The Structural Funds do, however, participate in the financing of cross-border and inter-regional cooperation
programmes with third countries in conjunction with other financial instruments such as PHARE, MEDA and
TACIS.

(98/C 21/148) WRITTEN QUESTION E-1492/97


by Raimo Ilaskivi (PPE) to the Commission
(30 April 1997)

Subject: Dealing with changing economic circumstances under EMU

Against the current background of high unemployment in many countries, strict compliance with the
convergence criteria for EMU can easily reduce virtually to zero the scope for national measures to boost the
economy. The single currency will make exchange rate policies a thing of the past, interest rate policies will be
laid down by the joint central bank: these, and many other things, will be facts of life once the third stage of EMU
has come into force. The rules laying down the maximum percentages for the budget deficit and public debt and
the fines which will be imposed should they be exceeded will make an active budget policy to deal with
exceptional national circumstances or requirements impossible.

What measures do the Commission and, at the latter’s suggestion, the Council intend to take to ensure that budget
deficits and public debts are considered in the light of all the prevailing circumstances and not just on the basis of
the situation at a given moment, since only in this way can the Member States be guaranteed at least some scope
to deal with changing economic circumstances and, in particular, fight unemployment? Only budget policy
measures will be possible.

Answer given by Mr de Silguy on behalf of the Commission


(12 June 1997)

The Commission is aware of the importance of taking into account all relevant information, including the phase
of the business cycle, when assessing a Member State’s budgetary performance. For this reason, the Treaty and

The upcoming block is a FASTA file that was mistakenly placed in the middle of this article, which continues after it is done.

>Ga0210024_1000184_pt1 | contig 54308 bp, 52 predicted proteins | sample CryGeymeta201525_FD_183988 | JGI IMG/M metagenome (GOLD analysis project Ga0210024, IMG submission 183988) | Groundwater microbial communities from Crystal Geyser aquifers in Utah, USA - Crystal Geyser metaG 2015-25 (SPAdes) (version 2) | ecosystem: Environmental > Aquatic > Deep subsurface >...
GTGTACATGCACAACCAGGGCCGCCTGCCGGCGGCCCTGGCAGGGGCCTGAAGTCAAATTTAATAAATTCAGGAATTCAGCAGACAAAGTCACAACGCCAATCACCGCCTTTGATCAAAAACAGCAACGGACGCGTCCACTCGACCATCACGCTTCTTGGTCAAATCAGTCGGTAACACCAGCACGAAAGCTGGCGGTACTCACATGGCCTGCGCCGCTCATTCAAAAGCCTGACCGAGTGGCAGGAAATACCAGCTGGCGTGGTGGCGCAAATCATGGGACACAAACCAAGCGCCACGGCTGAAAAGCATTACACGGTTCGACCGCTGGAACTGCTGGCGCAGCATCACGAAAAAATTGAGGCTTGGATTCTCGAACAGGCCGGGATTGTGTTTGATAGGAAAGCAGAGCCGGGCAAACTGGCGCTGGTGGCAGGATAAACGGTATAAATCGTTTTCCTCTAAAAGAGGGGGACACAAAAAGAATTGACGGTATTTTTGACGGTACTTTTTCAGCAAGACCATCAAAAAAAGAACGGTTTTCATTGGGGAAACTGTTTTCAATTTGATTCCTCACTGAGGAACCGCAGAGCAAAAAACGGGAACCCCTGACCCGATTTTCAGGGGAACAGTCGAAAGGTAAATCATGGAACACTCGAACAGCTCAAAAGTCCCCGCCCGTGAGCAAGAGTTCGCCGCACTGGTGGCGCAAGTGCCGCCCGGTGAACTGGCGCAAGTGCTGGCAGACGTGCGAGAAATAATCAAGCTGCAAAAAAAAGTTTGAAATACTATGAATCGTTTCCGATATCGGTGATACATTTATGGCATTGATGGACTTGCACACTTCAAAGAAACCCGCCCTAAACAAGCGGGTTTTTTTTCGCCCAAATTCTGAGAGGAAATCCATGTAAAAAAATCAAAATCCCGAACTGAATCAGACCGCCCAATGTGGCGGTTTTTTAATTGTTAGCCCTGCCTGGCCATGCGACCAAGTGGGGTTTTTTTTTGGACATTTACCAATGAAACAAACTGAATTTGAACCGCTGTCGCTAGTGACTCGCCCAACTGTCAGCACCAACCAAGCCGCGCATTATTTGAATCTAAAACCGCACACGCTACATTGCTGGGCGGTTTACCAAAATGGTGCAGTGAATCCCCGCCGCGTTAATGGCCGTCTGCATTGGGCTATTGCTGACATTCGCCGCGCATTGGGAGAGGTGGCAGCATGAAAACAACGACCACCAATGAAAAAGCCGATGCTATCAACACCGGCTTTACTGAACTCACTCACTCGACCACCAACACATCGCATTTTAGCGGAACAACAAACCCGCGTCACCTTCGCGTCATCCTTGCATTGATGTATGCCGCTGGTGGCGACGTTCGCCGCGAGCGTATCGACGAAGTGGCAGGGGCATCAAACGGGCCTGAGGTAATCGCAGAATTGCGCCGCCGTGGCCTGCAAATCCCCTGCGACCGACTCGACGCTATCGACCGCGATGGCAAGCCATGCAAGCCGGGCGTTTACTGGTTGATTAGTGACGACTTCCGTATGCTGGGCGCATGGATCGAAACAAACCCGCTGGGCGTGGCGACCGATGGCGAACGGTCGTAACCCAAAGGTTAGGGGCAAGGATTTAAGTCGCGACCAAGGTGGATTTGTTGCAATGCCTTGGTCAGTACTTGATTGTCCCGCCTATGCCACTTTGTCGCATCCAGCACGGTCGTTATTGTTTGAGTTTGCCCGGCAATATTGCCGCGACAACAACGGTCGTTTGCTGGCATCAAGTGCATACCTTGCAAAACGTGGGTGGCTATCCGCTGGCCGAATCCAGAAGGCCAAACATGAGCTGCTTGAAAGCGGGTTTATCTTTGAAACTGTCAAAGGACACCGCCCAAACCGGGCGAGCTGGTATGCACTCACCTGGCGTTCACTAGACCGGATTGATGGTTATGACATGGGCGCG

the stability and growth pact allow a public deficit of 3% of gross domestic product or, in case of exceptional and
temporary circumstances such as a severe recession, an even higher deficit. Provided that in normal
circumstances a Member State aims at balanced public finances, this will provide an ample buffer for recession
and allow for countercyclical budgetary policies. Hence, the Commission sees no conflict between active
budgetary policies and the Treaty’s requirement of sound public finances.

(98/C 21/149) WRITTEN QUESTION E-1495/97


by Antoine-François Bernardini (PSE) to the Commission
(30 April 1997)

Subject: Fares on the Thalys

A problem has arisen with regard to the Thalys rail service between Paris and Brussels.

Large families have not been able to obtain special reductions on Thalys since the service started on 2 June 1996.
They are therefore forced to purchase tickets which offer far less flexibility and are more expensive. For
instance, the ‘mini’ fare is available for only 80 seats for which tickets are put on sale 60 days in advance, and the
‘loisir’ fare represents a 36% increase in the fare for a family with three children.

Is it to be concluded that the EEIG responsible for operating the Thalys service is exempt from public service
obligations?

Does the above situation not constitute blatant discrimination and a barrier to the free movement of persons?